Emerson Network Power, a business of Emerson, has introduced Energy Logic 2.0, a vendor-neutral roadmap of 10 strategies that can reduce a data center’s energy use by up to 74 percent. The approach, detailed in a new e-book, updates the original Energy Logic, introduced in 2007, to incorporate the advances in technology and best practices that have emerged in the past five years. The company also launched the Energy Logic 2.0 Cascading Savings Calculator, an online tool that allows data center managers to calculate the approximate energy savings they would capture by employing strategies in the updated approach.
With the inclusion of new technologies and best practices, Energy Logic 2.0 illustrates how the energy consumption of a 5,000 square-foot data center could be cut by up to 74 percent using available technologies. It accomplishes this by leveraging the cascade effect, the cornerstone of the Energy Logic approach.
The cascade effect quantifies how savings at the IT component level are magnified in the supporting systems, recommending an overall approach that focuses on optimizing the efficiency of core IT systems to drive the greatest savings. In a data center with a PUE of 1.9, a 1 W savings at the server processor creates a 2.84 W savings at the facility level as a result of the cascade effect. At higher PUEs, the savings is even greater.
What’s New in Energy Logic 2.0
The original Energy Logic approach in 2007 was designed and tested on a 5,000-square-foot model data center. This year, Emerson Network Power again used a model data center of the same size to build the Energy Logic 2.0 roadmap. This time, however, recent technological advancements have enabled even greater energy savings.
• Energy Logic 2.0 shows how the energy consumption of the base data center can be reduced from 1,543 kW to 408 kW.
• Key strategies, such as high-efficiency server components, power architecture improvements, and temperature and airflow management have been updated to reflect recent technological advances.
• The base data center takes into account the rapid adoption of server virtualization. The optimized Energy Logic data center in 2007 assumed 20 percent virtualization, whereas the un-optimized data center in 2012 assumes 30 percent virtualization. In addition, server consolidation and virtualization are now treated as one strategy because they typically happen in concert.
• Information and Communications Technology (ICT) architecture is highlighted as an emerging best practice that delivers energy savings by optimizing IT and networking architecture.
• The emergence of data center infrastructure management (DCIM) is incorporated throughout the Energy Logic strategy, because DCIM provides the visibility and control required to fully leverage multiple Energy Logic strategies, including server power management, virtualization, power architecture, and temperature and airflow management.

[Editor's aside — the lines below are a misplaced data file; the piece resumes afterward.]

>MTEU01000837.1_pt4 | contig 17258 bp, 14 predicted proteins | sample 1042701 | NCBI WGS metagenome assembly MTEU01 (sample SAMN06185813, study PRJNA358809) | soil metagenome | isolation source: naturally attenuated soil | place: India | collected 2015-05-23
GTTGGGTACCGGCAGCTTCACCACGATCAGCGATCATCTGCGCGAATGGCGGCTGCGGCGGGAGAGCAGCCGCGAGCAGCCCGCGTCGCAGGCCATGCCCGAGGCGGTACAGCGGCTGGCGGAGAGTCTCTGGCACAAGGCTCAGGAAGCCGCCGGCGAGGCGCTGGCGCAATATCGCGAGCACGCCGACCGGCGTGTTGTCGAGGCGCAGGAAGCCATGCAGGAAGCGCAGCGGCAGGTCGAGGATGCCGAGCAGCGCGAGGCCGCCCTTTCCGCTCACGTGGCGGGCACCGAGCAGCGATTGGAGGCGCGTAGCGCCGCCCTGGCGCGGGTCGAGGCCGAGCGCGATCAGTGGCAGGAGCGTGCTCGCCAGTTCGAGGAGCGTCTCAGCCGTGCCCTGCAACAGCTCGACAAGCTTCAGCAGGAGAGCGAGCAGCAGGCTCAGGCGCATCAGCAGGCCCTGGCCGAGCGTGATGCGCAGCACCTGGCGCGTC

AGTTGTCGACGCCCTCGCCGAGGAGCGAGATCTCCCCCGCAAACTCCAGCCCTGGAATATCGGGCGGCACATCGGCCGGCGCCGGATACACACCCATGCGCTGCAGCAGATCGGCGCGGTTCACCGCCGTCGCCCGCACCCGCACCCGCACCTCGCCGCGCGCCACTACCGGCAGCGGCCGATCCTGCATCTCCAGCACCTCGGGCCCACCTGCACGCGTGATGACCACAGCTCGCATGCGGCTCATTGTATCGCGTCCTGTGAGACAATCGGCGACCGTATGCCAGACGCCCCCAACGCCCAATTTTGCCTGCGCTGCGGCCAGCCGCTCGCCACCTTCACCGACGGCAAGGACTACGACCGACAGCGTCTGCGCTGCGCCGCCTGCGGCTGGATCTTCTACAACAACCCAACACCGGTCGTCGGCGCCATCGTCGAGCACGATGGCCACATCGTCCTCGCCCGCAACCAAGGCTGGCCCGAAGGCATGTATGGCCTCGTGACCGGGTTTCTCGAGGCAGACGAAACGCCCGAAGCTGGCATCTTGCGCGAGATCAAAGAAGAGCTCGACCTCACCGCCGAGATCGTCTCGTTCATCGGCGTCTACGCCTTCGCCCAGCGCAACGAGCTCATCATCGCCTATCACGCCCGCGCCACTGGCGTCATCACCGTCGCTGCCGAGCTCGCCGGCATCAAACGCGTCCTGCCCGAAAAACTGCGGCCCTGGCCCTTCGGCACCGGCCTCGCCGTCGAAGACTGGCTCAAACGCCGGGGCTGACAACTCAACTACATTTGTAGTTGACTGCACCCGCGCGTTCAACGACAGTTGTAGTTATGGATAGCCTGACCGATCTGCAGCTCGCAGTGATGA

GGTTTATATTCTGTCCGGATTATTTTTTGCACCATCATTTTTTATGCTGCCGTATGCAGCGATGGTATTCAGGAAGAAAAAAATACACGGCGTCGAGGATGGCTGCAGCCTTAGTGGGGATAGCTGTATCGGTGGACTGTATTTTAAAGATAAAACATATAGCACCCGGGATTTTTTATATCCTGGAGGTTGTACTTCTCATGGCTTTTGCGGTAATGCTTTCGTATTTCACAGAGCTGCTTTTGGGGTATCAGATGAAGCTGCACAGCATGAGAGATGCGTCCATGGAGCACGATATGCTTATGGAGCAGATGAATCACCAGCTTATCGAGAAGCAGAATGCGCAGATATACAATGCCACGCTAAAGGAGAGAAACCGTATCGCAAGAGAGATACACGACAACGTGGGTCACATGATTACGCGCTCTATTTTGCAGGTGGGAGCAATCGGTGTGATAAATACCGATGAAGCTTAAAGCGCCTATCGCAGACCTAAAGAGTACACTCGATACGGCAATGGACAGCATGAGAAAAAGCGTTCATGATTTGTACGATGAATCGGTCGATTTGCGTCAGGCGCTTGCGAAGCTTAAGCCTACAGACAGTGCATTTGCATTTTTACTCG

In addition to the cascade effect, Emerson Network Power has quantified the “reverse” cascade effect: the total energy wasted by stranded capacity. Just as 1 W of savings at the server component level can save 2.84 W at the facility level, 1 W of energy wasted on an unproductive server creates an additional 1.95 W of waste at the facility level.
“Energy Logic 2.0 clearly shows there still are great opportunities to optimize the data center,” said Jack Pouchet, vice president of business development and director of energy initiatives for Emerson Network Power. “Energy efficiency remains a priority, and a new generation of management technologies that provide greater visibility and control of data center systems has arrived. The data center industry is better positioned than ever to make a serious impact in reducing overall data center energy consumption.”
Using the Cascading Savings Calculator
Data center managers can use the Cascading Savings Calculator to explore the impact Energy Logic 2.0 strategies might have on their facility. Users enter their compute load and facility PUE, then adjust sliding scales for nine strategies to show percent utilization. Based on this information, the calculator will approximate a strategy’s impact on compute load, PUE, and total energy and cost savings. The strategies data center managers can explore are:
• Low-power components
• High-efficiency power supplies
• Server power management
• ICT architecture
• Virtualization and consolidation
• Power architecture
• Temperature and airflow management
• Variable-capacity cooling
• High-density cooling
By trying out the Cascading Savings Calculator, data center managers can see how implementing each strategy—and varying degrees of each strategy—might impact their savings.